Events


Climate-smart rice technologies to boost Philippine rice production

posted Sep 9, 2016, 2:37 AM by Annette Tobias ‎(IRRI)‎

ALABANG, Philippines—Cultivating climate-smart rice varieties in unfavorable environments could boost local rice production, says Edilberto de Luna, Philippine agriculture assistant secretary for operations (photo left). De Luna said this during a meeting with rice department heads and scientists from 10 Asian countries on rainfed rice farming areas that often experience low productivity, poverty, and hunger.

The discussion took part during the 15th Annual Steering Committee Meeting of the Consortium for Unfavorable Rice Environments (CURE), 24-26 May. Funded by the International Fund for Agricultural Development (IFAD), CURE, a “network of networks,” focuses on rice farming systems where low and unstable yields are common and extensive poverty and food security prevail.
Climate-smart rice can withstand the ill effects of drought, flooding, and salinity that pose great threats to rainfed rice areas.

“Around 27% of the Philippine land area is rainfed,” said Yoichiro Kato (photo at right), an agronomist at the International Rice Research Institute (IRRI). “Rainfed agriculture sustains many farmers in the country and contributes about 26% of the Philippines’ total rice production.”

The contribution of these varieties to the country's food security is even more crucial because the Philippines is one of the countries most vulnerable to climate change, according to Dr. Calixto Protacio, executive director of the Philippine Rice Research Institute (PhilRice). “To date, the Philippines, a member country of CURE, has released 19 drought-tolerant rice varieties for the rainfed lowlands, four for the uplands, and 15 for saline-prone environments.”

Aside from being more resilient, climate-smart rice varieties have other outstanding qualities.
“The recently released drought-tolerant rice variety, NSIC Rc282, yielded up to 7.9 tons per hectare during the 2016 dry season in an on-farm trial in Cuyapon, Nueva Ecija,” said Dr. Aurora Corales, supervising science research specialist at PhilRice. Farmers also liked NSIC Rc282 because it has more tillers, long panicles, and less grain shattering.”

De Luna said that the government will ensure the availability of seeds of climate-smart rice varieties and will promote their use in less favorable areas through informal seed systems such as community seed banks.

Lakbay Binhi is another way of making these climate-smart varieties more accessible to farmers, according to Protacio. Lakbay Binhi (traveling seeds) is a project that brings high-quality seeds to Filipino farmers through mobile seed centers. It was pilot-tested at three sites affected by Typhoon Lando (Koppu).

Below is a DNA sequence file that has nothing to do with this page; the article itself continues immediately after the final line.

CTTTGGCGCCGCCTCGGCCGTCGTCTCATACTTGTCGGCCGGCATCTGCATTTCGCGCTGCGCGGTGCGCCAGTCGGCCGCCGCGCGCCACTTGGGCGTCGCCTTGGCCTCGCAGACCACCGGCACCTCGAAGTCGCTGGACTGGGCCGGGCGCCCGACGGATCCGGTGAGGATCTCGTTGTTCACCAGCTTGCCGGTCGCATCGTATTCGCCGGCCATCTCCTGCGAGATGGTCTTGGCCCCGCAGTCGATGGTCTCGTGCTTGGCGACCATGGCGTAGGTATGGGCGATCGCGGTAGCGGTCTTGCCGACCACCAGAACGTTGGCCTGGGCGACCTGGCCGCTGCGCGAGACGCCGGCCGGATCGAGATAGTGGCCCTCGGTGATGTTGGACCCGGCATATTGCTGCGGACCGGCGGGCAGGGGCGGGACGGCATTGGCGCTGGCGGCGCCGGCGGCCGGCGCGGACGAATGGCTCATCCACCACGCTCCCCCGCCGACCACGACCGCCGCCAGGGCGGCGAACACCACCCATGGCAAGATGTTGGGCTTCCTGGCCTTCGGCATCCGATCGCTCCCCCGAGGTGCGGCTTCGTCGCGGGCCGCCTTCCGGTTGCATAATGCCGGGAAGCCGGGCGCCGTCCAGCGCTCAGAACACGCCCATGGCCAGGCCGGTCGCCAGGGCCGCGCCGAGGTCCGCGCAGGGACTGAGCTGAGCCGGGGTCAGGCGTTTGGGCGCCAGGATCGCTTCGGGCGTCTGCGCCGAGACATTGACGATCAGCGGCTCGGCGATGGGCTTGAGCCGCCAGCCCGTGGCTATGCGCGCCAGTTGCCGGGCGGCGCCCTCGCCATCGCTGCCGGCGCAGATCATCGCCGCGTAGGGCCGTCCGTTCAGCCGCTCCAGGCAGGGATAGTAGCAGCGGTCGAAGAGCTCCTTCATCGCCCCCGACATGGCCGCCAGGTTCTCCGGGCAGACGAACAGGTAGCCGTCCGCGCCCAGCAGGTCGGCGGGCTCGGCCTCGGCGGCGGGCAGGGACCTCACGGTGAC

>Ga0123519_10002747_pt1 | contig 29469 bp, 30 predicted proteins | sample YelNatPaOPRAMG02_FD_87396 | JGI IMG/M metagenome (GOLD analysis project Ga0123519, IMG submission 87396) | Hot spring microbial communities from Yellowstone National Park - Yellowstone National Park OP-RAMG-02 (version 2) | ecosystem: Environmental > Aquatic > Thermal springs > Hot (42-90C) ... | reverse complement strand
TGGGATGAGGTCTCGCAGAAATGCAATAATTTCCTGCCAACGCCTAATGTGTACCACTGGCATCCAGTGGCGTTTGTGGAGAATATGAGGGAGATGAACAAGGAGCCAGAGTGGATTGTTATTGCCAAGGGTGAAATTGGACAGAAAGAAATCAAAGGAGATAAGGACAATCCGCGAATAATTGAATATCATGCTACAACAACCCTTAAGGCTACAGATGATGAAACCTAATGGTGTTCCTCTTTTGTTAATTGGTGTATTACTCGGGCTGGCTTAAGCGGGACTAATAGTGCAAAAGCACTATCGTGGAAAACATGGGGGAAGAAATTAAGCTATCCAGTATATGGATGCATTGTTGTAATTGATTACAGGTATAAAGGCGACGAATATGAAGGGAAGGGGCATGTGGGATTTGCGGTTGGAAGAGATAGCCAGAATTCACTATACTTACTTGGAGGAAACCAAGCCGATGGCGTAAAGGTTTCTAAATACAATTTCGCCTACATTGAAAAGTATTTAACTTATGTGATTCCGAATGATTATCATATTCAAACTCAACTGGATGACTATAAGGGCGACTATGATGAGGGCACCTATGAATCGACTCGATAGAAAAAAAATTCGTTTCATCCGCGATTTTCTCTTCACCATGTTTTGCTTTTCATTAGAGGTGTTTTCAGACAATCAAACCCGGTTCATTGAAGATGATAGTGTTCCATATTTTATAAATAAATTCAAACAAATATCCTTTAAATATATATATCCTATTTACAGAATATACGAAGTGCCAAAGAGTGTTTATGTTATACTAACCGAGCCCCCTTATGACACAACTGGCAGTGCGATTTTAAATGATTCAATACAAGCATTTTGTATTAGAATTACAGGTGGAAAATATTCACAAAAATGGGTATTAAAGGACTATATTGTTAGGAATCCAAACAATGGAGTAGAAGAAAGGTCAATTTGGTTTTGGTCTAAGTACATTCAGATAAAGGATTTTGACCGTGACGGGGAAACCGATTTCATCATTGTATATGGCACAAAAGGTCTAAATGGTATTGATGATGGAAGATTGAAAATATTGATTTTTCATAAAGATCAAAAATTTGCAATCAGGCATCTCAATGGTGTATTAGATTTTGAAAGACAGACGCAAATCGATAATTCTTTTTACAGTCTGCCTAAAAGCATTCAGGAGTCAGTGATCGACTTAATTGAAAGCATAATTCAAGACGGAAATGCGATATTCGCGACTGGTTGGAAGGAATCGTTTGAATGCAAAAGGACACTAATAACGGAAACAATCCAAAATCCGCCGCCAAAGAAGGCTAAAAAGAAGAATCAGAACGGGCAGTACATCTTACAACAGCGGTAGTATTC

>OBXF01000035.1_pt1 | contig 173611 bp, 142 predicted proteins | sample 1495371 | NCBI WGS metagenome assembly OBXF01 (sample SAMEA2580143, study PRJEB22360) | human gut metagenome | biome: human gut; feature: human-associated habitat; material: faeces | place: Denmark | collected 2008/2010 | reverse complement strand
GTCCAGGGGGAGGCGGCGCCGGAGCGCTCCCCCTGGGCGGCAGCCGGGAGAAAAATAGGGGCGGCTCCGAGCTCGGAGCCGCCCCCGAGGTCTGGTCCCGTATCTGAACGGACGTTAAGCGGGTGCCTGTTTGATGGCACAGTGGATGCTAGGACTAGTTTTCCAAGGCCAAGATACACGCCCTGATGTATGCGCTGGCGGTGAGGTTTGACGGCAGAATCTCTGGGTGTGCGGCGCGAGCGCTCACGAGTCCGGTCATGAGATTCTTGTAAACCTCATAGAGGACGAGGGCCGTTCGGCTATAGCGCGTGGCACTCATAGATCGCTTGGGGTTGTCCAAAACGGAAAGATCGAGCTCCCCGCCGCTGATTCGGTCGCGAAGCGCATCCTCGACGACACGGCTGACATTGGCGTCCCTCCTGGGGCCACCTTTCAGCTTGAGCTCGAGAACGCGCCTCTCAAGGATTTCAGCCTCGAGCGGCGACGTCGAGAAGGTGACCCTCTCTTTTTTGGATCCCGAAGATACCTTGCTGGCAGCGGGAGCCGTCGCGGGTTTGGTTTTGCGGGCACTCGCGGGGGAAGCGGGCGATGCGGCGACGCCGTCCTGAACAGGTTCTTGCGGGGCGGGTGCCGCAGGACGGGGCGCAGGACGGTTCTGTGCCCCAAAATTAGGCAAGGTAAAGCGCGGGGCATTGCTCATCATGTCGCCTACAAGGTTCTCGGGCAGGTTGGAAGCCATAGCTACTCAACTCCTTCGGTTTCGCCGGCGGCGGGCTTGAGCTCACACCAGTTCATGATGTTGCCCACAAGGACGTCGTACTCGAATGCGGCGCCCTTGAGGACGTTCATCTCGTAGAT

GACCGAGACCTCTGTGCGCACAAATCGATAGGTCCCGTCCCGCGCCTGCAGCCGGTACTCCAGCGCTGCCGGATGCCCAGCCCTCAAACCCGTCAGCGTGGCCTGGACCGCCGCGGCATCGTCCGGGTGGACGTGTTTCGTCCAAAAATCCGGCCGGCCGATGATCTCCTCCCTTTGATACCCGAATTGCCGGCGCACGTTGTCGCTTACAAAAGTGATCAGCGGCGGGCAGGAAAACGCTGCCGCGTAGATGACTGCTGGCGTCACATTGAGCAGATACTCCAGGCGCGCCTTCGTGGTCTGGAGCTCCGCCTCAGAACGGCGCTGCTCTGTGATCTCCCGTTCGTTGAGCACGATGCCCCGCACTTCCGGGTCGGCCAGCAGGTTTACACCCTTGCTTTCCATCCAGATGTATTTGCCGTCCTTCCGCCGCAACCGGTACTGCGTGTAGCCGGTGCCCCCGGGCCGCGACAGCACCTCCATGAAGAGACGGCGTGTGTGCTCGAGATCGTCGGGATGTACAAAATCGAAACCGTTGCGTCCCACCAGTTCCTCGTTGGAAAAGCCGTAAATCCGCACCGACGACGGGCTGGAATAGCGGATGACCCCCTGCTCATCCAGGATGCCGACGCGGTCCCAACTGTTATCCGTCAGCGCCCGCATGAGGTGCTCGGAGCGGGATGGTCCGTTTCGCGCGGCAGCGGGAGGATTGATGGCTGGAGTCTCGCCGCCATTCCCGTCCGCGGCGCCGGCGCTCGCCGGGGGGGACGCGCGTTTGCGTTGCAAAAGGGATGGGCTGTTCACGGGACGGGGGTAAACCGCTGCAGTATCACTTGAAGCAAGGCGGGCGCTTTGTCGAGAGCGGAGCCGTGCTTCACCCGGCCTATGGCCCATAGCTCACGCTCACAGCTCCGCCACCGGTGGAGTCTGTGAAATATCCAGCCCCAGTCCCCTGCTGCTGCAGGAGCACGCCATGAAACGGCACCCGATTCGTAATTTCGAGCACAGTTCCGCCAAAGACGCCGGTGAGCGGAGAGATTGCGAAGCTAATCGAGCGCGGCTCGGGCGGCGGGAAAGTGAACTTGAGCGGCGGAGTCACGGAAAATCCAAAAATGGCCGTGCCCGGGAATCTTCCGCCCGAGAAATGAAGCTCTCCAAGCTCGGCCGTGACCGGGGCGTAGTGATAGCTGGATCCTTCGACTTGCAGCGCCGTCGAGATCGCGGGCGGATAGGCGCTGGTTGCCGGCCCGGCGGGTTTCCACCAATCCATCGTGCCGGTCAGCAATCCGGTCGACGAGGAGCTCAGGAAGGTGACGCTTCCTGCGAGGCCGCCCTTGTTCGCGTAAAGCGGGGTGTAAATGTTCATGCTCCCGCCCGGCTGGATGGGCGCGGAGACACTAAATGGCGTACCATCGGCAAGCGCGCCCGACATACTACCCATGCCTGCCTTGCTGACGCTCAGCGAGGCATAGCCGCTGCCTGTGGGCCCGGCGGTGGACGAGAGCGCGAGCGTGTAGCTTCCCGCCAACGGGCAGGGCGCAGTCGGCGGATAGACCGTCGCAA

“The adoption of technologies in the country is more of a bottom-up approach,” said Dr. Digna Manzanilla, IRRI social scientist and CURE coordinator (photo at left). “CURE involves potential or actual seed growers within the community to ensure good seed supply. Agricultural technicians conduct village-level demonstration trials and technologies are learned from one farmer to another.”

CURE is also helping 100 million farm households dependent on rice in unfavorable environments in Cambodia, Lao PDR, Indonesia, Thailand, Vietnam, Myanmar, India, Bangladesh, and Nepal. 

“Indeed, CURE provides an integrated platform to help the poor farmers in unfavorable rice areas in Asia by creating, validating, disseminating, and adopting new rice technologies for adverse environments,” said Agriculture Secretary Proceso Alcala. “Undeniably, the platform has become a beacon of hope for resolving key problems in rice farming systems through strengthened partnership among the national agricultural research and extension staff, IRRI researchers, farmers, and extension workers.

 “The time, effort, and resources invested under CURE are now beginning to pay off with bountiful gains and achievements,” Alcala added. “The significant victories we have gained in technology research and development innovation should further inspire renewed commitments by national governments to strengthen global and regional partnerships in creating better options for resource-poor and climate change-vulnerable rice farmers in the region.”

Weathering El Niño with better preparations

posted Sep 9, 2016, 2:28 AM by Annette Tobias ‎(IRRI)‎

 With the worst of El Niño now over, there is a general sense of relief that one of the strongest weather events on record didn’t lead to food shortages and spikes in food prices, particularly for rice.

During the 2007-2008 food crisis when there was also an El Niño, albeit a milder one, rice prices on the world market more than doubled. This time, prices went up by a more manageable 10-15 per cent despite rice stocks dipping at their lowest in three years.